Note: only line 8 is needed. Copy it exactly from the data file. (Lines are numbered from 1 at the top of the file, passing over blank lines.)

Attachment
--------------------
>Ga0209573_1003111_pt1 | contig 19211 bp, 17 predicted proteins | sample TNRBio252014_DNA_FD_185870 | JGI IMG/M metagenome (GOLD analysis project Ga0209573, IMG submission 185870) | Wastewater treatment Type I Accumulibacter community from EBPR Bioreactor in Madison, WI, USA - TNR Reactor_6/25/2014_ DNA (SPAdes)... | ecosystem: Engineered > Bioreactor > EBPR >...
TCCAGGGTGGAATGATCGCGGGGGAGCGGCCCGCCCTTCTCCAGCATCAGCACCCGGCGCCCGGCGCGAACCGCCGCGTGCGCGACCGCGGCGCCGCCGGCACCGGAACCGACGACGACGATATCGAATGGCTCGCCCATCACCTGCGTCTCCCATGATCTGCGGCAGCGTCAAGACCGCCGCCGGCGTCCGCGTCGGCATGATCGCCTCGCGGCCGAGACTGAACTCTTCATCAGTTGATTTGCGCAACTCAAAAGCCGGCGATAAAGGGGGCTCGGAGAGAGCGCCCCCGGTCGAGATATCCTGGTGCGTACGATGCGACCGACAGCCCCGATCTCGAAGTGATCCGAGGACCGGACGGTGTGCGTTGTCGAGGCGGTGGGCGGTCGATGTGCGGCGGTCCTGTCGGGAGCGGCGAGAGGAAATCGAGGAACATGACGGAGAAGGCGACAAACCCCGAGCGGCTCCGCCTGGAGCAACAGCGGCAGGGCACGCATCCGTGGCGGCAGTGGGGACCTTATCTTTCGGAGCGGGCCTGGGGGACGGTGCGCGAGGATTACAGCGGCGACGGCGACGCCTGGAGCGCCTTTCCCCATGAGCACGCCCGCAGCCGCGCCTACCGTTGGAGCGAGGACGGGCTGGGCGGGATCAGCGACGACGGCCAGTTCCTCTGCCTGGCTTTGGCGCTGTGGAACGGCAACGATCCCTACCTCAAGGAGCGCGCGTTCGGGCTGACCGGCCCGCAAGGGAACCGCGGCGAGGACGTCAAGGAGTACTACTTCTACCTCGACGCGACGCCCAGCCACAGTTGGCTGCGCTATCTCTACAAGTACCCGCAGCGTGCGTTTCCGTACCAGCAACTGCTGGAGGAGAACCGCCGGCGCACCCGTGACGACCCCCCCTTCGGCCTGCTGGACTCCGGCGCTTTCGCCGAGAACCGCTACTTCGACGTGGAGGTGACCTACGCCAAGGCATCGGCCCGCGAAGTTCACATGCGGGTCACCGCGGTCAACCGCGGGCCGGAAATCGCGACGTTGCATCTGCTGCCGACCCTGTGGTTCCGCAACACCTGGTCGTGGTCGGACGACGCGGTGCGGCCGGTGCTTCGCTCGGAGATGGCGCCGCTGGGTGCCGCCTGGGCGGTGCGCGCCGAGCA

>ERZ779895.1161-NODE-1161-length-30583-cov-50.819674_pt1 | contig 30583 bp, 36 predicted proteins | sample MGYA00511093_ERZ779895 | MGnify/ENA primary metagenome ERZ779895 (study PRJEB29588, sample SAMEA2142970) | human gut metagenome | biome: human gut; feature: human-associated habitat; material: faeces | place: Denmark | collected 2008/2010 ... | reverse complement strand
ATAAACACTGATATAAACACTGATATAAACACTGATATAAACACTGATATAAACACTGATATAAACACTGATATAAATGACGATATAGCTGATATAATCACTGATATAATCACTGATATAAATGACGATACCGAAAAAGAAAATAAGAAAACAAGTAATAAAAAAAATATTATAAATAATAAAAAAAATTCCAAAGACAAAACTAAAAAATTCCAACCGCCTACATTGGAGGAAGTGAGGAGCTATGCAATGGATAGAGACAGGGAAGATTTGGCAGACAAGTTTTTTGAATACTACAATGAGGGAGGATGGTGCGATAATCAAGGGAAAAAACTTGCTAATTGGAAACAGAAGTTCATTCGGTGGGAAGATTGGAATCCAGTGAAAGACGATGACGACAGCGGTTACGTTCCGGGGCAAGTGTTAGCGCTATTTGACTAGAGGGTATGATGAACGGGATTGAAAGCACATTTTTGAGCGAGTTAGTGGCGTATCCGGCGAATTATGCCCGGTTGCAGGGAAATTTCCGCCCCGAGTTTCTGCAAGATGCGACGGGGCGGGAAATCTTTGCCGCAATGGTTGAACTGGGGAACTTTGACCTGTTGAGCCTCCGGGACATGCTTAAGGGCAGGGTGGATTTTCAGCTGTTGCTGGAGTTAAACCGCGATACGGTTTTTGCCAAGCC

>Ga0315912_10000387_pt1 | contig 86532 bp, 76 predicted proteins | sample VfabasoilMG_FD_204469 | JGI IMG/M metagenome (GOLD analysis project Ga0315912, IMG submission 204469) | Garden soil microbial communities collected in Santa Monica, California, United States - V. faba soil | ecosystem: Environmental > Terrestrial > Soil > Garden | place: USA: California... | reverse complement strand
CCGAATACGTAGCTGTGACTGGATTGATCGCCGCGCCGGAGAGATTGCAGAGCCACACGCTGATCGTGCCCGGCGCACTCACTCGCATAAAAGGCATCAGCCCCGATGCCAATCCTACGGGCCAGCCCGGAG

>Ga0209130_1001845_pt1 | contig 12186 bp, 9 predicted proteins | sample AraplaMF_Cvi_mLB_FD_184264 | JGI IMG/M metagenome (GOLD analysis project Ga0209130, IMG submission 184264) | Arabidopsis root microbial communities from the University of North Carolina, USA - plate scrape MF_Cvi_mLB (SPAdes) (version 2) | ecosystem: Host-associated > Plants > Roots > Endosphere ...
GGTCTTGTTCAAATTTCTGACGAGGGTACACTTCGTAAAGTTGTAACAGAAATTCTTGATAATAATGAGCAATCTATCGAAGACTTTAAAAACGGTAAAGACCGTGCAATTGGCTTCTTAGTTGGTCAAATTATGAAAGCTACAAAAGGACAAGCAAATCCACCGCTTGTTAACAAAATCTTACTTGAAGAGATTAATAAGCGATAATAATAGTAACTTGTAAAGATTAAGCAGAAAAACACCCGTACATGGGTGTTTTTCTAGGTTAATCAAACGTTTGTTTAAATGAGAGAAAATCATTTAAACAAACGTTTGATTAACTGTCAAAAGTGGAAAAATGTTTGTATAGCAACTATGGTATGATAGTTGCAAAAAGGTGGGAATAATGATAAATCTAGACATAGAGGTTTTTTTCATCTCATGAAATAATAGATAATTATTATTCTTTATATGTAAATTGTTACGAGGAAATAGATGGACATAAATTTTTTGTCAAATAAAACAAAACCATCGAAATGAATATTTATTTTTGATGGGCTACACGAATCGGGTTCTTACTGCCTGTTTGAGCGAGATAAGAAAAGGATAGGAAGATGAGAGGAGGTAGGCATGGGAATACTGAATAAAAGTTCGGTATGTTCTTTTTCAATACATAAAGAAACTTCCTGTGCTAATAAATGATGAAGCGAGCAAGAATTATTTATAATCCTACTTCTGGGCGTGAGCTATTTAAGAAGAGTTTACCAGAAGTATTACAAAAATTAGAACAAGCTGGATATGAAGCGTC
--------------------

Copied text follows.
GGTCTTGTTCAAATTTCTGACGAGGGTACACTTCGTAAAGTTGTAACAGAAATTCTTGATAATAATGAGCAATCTATCGAAGACTTTAAAAACGGTAAAGACCGTGCAATTGGCTTCTTAGTTGGTCAAATTATGAAAGCTACAAAAGGACAAGCAAATCCACCGCTTGTTAACAAAATCTTACTTGAAGAGATTAATAAGCGATAATAATAGTAACTTGTAAAGATTAAGCAGAAAAACACCCGTACATGGGTGTTTTTCTAGGTTAATCAAACGTTTGTTTAAATGAGAGAAAATCATTTAAACAAACGTTTGATTAACTGTCAAAAGTGGAAAAATGTTTGTATAGCAACTATGGTATGATAGTTGCAAAAAGGTGGGAATAATGATAAATCTAGACATAGAGGTTTTTTTCATCTCATGAAATAATAGATAATTATTATTCTTTATATGTAAATTGTTACGAGGAAATAGATGGACATAAATTTTTTGTCAAATAAAACAAAACCATCGAAATGAATATTTATTTTTGATGGGCTACACGAATCGGGTTCTTACTGCCTGTTTGAGCGAGATAAGAAAAGGATAGGAAGATGAGAGGAGGTAGGCATGGGAATACTGAATAAAAGTTCGGTATGTTCTTTTTCAATACATAAAGAAACTTCCTGTGCTAATAAATGATGAAGCGAGCAAGAATTATTTATAATCCTACTTCTGGGCGTGAGCTATTTAAGAAGAGTTTACCAGAAGTATTACAAAAATTAGAACAAGCTGGATATGAAGCGTC